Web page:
The status of China in the modern world is not likely to see a collapse such that the Soviet Union had experienced, anytime in the near future. But that does not mean a financial implosion such as that experienced in Japan or even the US could not occur. It’s just that the likelihood of this occurring during such a phenomenal growth period is very low indeed.

Inflation remains the key. As the country continues to grow and expand, the key areas of concern that should be on your radar are:

  • Rising commodity prices,
  • Energy prices, and
  • Rising labor costs

Chinese inflation has been held (on average) at 4.25% from 1994 through to 2010. Earlier this year, inflation jumped to 5.4% for the quarter ending March 2011, which reiterates the concerns

But what are the impacts of this phenomenal rate of economic growth?

All Booms eventually bust. As history has proven, when economies excel, inflation takes over and it will self implode. This is the greatest concern for the still socialist Chinese government – to contain inflation but maintain economic growth.

Working High China

The Risks for China include:

  • Producing more natural resources from within the country, decreasing the need for imports
  • Purchasing/investing in international mining ventures for exports to China. This too will reduce the demand for Australian resources
  • An economic slowdown where demand for natural resources will decrease. This is most likely to stem from rising Inflation.

China is increasing their mining of natural resources, which will ultimately lead to a decrease in their imports. That is, they’ll buy less from us. This is a prudent move from China as high commodity prices are fuelling their inflation. However, a slowing in their economy would lead to lower imports of natural resources, with Australia likely to suffer directly.

At the same time, Chinese mineral companies are investing offshore into projects and mines around the world and it is estimated that future imports of commodities will be from companies that are partly owned by the Chinese.

Is China winning the Inflation battle?

The battle against Inflation has an uncertain future. Recent increases to Interest Rates is certainly helping to slow manufacturing, but the exorbitant prices for property is causing a massive divide between the “haves” and “have nots”. In addition to this, the general cost of living is certainly accelerating with higher fuel costs and in the cost of food.

Although economic growth slowed in the first quarter for 2011, inflation has accelerated to a 3-month high of 5.4% (as previously mentioned). The People’s Bank of China (PBC) wants to maintain inflation below 4%, so this will mean more increases to Interest Rates on the short-term. As GDP has remained strong, this should actually be absorbed quite well into the economy, but the long-term outlook still warrants concern for Inflation.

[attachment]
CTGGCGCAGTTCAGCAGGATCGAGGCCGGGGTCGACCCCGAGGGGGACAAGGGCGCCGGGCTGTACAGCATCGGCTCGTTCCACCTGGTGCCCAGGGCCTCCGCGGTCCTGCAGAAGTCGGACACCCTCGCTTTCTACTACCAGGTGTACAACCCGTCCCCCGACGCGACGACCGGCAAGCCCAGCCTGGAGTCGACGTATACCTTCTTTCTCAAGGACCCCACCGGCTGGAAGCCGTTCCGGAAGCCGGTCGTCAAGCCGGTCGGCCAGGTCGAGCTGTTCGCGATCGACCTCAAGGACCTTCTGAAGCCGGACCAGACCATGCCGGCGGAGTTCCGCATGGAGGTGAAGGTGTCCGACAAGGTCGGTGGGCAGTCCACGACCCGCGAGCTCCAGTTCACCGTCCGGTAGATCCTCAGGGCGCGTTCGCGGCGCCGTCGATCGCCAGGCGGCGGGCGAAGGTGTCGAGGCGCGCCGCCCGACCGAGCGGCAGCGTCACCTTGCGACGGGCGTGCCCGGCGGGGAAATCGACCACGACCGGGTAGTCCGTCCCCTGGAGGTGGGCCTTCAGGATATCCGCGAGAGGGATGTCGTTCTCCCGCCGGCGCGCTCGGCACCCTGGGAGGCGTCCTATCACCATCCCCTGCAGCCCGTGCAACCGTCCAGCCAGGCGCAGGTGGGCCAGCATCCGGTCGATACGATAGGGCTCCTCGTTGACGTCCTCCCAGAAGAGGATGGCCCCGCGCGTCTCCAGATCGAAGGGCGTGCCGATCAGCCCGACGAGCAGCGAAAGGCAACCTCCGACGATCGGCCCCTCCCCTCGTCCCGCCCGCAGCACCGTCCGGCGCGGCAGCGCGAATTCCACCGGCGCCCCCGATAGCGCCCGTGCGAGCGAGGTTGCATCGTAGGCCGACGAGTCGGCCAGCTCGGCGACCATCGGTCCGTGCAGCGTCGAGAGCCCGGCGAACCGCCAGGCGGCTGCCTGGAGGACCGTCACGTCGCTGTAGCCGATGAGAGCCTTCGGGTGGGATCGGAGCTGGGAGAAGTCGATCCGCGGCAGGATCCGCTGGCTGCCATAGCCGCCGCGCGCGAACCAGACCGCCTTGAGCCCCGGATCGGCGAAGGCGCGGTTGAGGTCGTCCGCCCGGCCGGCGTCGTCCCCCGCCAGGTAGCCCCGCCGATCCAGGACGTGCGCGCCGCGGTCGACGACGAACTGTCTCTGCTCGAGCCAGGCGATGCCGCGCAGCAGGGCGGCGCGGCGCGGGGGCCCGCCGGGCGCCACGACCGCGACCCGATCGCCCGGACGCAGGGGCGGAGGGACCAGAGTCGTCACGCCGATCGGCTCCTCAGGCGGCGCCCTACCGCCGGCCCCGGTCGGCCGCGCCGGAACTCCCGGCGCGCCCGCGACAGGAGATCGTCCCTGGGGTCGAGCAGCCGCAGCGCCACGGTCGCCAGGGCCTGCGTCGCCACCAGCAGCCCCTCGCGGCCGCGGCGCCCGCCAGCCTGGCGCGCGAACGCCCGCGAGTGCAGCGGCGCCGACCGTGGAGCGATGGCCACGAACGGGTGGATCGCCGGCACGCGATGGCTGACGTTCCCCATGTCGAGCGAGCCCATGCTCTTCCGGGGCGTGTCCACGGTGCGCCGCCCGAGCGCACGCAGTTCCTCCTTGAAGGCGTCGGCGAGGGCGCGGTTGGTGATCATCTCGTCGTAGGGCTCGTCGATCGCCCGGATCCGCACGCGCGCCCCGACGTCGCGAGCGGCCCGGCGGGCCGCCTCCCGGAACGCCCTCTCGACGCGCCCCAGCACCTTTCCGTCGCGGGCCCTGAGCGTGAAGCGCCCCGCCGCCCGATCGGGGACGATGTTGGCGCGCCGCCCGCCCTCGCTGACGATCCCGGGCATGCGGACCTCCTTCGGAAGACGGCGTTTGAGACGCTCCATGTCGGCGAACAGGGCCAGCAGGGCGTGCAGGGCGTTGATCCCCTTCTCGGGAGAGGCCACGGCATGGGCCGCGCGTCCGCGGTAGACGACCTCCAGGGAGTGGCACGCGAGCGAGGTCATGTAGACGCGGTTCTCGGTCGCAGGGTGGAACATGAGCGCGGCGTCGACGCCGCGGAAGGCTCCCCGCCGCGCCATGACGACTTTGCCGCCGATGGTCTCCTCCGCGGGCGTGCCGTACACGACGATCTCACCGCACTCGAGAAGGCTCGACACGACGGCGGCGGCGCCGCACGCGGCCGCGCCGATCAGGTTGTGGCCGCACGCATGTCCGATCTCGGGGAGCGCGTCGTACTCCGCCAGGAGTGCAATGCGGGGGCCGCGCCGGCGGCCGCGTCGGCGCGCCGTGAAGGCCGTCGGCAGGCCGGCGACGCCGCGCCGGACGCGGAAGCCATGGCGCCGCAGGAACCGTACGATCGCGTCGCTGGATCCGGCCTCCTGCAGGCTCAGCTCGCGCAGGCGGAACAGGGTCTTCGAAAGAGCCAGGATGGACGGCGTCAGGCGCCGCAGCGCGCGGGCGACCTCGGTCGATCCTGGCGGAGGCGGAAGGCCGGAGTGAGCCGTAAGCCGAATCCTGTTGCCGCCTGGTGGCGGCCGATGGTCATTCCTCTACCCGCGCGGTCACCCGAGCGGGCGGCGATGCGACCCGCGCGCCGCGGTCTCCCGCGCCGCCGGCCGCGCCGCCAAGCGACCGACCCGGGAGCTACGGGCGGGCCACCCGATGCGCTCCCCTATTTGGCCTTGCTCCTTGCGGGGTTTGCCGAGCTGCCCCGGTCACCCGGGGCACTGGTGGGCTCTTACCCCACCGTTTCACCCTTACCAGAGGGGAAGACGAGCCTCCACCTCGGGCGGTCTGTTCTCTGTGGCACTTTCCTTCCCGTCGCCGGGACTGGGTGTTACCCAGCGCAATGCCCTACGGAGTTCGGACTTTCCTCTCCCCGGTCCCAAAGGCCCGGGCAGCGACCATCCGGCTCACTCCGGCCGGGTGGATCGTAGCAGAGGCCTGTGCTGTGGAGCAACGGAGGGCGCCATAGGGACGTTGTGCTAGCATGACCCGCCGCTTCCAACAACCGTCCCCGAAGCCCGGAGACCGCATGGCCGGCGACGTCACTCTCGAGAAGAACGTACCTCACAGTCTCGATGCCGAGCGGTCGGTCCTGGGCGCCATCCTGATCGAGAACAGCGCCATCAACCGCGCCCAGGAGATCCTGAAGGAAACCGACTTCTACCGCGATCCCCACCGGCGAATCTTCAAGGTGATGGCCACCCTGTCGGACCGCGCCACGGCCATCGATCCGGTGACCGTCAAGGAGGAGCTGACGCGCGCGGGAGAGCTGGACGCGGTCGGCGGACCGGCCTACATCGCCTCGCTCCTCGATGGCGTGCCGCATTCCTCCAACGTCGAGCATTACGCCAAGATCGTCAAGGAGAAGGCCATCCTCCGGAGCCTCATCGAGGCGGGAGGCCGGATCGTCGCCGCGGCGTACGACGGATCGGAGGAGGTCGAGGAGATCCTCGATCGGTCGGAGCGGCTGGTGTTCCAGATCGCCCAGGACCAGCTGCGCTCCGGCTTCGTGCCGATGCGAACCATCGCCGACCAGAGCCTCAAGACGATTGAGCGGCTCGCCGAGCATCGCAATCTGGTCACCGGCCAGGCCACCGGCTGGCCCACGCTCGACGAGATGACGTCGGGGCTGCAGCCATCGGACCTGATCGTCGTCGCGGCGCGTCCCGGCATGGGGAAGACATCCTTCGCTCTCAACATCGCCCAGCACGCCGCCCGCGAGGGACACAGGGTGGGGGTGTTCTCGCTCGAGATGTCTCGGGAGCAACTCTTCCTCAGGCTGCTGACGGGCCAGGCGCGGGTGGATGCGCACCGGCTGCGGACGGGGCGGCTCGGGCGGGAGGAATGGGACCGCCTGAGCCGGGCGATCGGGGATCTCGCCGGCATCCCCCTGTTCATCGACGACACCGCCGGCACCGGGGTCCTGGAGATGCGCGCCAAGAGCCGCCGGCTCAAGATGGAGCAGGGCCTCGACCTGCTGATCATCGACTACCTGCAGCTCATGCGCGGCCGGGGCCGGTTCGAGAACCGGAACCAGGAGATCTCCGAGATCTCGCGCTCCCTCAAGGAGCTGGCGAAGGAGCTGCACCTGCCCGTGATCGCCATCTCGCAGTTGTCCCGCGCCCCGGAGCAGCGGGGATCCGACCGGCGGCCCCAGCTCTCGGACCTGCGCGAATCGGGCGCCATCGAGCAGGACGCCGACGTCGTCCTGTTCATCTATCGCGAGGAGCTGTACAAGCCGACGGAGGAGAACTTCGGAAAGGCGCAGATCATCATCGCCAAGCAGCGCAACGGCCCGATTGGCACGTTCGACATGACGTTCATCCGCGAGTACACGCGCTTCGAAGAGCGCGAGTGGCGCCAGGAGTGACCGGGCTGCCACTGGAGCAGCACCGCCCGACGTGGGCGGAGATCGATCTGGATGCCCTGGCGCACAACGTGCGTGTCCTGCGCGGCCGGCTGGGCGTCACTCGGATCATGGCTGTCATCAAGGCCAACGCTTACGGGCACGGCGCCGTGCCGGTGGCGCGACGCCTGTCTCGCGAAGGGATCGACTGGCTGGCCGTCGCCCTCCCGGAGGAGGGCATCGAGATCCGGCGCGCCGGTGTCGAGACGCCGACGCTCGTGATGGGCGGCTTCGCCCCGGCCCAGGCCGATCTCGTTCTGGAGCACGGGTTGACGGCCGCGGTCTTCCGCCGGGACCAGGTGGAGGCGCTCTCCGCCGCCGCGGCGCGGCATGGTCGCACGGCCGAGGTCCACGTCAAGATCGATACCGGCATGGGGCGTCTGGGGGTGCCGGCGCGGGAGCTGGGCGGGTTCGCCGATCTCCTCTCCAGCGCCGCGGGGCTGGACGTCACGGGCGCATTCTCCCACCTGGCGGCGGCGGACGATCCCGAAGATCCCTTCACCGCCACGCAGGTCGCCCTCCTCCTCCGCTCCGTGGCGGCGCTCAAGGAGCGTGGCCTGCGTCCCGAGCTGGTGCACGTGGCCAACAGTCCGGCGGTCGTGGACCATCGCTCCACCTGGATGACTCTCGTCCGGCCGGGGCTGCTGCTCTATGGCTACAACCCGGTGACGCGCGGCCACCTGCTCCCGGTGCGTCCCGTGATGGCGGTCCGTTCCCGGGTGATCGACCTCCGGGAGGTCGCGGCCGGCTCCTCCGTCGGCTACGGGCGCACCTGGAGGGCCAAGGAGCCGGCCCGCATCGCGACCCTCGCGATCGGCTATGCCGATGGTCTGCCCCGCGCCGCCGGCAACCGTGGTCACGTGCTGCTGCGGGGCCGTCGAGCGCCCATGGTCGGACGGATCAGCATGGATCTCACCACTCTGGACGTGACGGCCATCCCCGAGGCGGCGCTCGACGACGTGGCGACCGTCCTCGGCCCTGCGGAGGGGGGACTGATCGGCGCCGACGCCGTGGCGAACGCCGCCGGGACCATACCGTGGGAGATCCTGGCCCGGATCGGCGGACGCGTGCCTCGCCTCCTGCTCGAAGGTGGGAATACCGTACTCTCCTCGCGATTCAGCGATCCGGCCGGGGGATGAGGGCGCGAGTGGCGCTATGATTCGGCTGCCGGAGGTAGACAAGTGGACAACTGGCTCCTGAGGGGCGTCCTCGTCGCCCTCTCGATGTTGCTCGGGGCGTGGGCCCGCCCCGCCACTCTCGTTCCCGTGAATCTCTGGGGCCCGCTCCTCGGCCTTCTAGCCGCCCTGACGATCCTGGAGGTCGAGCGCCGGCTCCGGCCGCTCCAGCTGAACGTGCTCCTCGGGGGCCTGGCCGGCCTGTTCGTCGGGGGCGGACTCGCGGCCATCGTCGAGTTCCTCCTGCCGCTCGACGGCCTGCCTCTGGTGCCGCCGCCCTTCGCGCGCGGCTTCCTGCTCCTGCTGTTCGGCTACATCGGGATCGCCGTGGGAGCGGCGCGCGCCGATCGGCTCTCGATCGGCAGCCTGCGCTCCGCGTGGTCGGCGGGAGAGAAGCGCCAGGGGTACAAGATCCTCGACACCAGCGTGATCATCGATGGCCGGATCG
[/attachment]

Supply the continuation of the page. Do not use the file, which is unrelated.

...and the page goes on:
With regards to Australia’s natural resources, China has bought more and more of what we sell, principally coal, coking coal and iron ore. However, they are increasing the amount of LNG contracts as massive expansions in QLD and WA increase our production potential.

China has, however, become a net exporter of seaborne coking coal for the first time since the global financial crisis (late 2008), as prices of the steelmaking fuel surge in the wake of the Queensland floods, causing the Chinese to curb their steel production.

Coking coal prices at Queensland ports have shot up from about $US200 a tonne before heavy rains hit the world’s biggest coking coal exporting region over summer to about $US330 ($307) a tonne now. Chinese mills cut back on steel production to curb falling prices. However, this should improve as the state recovers from the natural disasters.

Australian exports to China, which skyrocketed from $5.4 billion in 2001 to $60.9 billion in 2010. China spent almost $80 billion on ore in 2010, and almost 40 percent of that came from Australia. Iron ore comprised about half of Australia’s total exports to China. They’re buying up as much as we can offer, but how long will this last?

Opportunities continue to exist

Exposure to the China Boom can be gained through a couple of different methods which include:

1)     Investing in stocks that have contracts to export Minerals such as Coal, Coking Coal, Iron Ore and LNG, or

2)     To invest in stocks that Chinese companies have partnered with or have invested in

So where to invest? The following table outlines a small group of those companies that may have potential for future investment. We recommend contacting your advisor to discuss their current stock price and investment potential

*Stocks are in no particular order – listed alphabetically

Code Company Chinese Interests Minerals
AQA Aquila Resources 15% owned by Baosteel Group Coal & Coking Coal
CYU China Yunnan Copper 21% owned by ChinaYunnan Copper – a subsidiary of Yunnan Copper Industry Group – China’s 3rd largest copper producer, and their largest silver and bismuth producer. Copper
EXE Exoma Energy China National Offshore Oil Corp (CNOOC) to buy 50% stake  Coal Seam Gas
GBG Gindalbie Metals 50/50 JV with Ansteel who has a 30% ownership Iron Ore
LNG Liquefied Natural Gas Sold 20% stake to China National Petroleum Corp Coal Seam Gas
LYC Lynas Corp In direct competition with China (who controls 95% of the market) Rare earth minerals
MGX Mount Gibson Iron APAC Resources owns approx 7% Iron Ore
MLX Metals X Limited 29% owned by APAC Resources, and 13% by Jinchuan Tin, Nickel, Gold, Copper, Zinc, Phosphate, Uranium, Lead and Tungsten
MMX Murchison Metals 50% partner with Japanese developer Mitsubishi Corp, who are in discussions with Chinese investors Iron Ore
ORG Origin Energy Sinopec has 15% stake in QLD LNG JV  LNG, Coal Seam Gas & Renewable Energy
RIO Rio Tinto Ltd 40% owner of Channar Iron Ore mine by China Iron & Steel All metals and mineral mining and production